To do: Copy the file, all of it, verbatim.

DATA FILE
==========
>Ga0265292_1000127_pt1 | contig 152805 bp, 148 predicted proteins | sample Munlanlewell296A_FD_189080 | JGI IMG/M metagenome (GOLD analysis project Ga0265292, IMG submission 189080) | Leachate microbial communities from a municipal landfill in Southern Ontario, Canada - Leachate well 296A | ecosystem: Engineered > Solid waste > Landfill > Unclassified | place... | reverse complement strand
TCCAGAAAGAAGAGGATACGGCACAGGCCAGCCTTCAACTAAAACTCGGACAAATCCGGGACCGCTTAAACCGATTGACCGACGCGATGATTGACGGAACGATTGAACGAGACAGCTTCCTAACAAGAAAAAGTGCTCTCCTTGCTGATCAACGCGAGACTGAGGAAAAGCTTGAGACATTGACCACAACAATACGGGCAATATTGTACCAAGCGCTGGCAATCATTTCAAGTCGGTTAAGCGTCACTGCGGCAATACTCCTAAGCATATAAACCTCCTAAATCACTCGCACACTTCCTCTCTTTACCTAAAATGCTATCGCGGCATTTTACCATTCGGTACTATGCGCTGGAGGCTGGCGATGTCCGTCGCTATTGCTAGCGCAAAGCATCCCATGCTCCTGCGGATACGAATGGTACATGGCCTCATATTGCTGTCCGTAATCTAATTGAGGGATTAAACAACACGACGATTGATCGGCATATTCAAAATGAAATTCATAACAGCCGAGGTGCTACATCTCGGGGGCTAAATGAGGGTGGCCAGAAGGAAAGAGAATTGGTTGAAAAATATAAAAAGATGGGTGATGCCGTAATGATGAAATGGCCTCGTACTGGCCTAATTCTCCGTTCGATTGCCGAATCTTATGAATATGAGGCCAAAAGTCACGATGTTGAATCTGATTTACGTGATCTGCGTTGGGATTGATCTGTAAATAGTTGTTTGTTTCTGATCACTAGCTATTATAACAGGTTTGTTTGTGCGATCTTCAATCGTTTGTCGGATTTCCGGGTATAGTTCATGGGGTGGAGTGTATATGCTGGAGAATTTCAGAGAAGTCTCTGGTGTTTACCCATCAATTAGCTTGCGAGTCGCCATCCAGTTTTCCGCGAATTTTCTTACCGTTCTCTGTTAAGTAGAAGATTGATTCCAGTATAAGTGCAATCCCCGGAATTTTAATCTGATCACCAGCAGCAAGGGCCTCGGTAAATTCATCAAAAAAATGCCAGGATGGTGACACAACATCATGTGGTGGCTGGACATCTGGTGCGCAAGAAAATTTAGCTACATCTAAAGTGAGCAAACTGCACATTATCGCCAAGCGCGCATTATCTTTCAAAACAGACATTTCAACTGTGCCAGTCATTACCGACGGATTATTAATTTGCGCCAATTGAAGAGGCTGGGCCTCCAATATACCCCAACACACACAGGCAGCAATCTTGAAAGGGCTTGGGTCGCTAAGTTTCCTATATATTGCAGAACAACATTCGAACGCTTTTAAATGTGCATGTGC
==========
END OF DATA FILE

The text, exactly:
>Ga0265292_1000127_pt1 | contig 152805 bp, 148 predicted proteins | sample Munlanlewell296A_FD_189080 | JGI IMG/M metagenome (GOLD analysis project Ga0265292, IMG submission 189080) | Leachate microbial communities from a municipal landfill in Southern Ontario, Canada - Leachate well 296A | ecosystem: Engineered > Solid waste > Landfill > Unclassified | place... | reverse complement strand
TCCAGAAAGAAGAGGATACGGCACAGGCCAGCCTTCAACTAAAACTCGGACAAATCCGGGACCGCTTAAACCGATTGACCGACGCGATGATTGACGGAACGATTGAACGAGACAGCTTCCTAACAAGAAAAAGTGCTCTCCTTGCTGATCAACGCGAGACTGAGGAAAAGCTTGAGACATTGACCACAACAATACGGGCAATATTGTACCAAGCGCTGGCAATCATTTCAAGTCGGTTAAGCGTCACTGCGGCAATACTCCTAAGCATATAAACCTCCTAAATCACTCGCACACTTCCTCTCTTTACCTAAAATGCTATCGCGGCATTTTACCATTCGGTACTATGCGCTGGAGGCTGGCGATGTCCGTCGCTATTGCTAGCGCAAAGCATCCCATGCTCCTGCGGATACGAATGGTACATGGCCTCATATTGCTGTCCGTAATCTAATTGAGGGATTAAACAACACGACGATTGATCGGCATATTCAAAATGAAATTCATAACAGCCGAGGTGCTACATCTCGGGGGCTAAATGAGGGTGGCCAGAAGGAAAGAGAATTGGTTGAAAAATATAAAAAGATGGGTGATGCCGTAATGATGAAATGGCCTCGTACTGGCCTAATTCTCCGTTCGATTGCCGAATCTTATGAATATGAGGCCAAAAGTCACGATGTTGAATCTGATTTACGTGATCTGCGTTGGGATTGATCTGTAAATAGTTGTTTGTTTCTGATCACTAGCTATTATAACAGGTTTGTTTGTGCGATCTTCAATCGTTTGTCGGATTTCCGGGTATAGTTCATGGGGTGGAGTGTATATGCTGGAGAATTTCAGAGAAGTCTCTGGTGTTTACCCATCAATTAGCTTGCGAGTCGCCATCCAGTTTTCCGCGAATTTTCTTACCGTTCTCTGTTAAGTAGAAGATTGATTCCAGTATAAGTGCAATCCCCGGAATTTTAATCTGATCACCAGCAGCAAGGGCCTCGGTAAATTCATCAAAAAAATGCCAGGATGGTGACACAACATCATGTGGTGGCTGGACATCTGGTGCGCAAGAAAATTTAGCTACATCTAAAGTGAGCAAACTGCACATTATCGCCAAGCGCGCATTATCTTTCAAAACAGACATTTCAACTGTGCCAGTCATTACCGACGGATTATTAATTTGCGCCAATTGAAGAGGCTGGGCCTCCAATATACCCCAACACACACAGGCAGCAATCTTGAAAGGGCTTGGGTCGCTAAGTTTCCTATATATTGCAGAACAACATTCGAACGCTTTTAAATGTGCATGTGC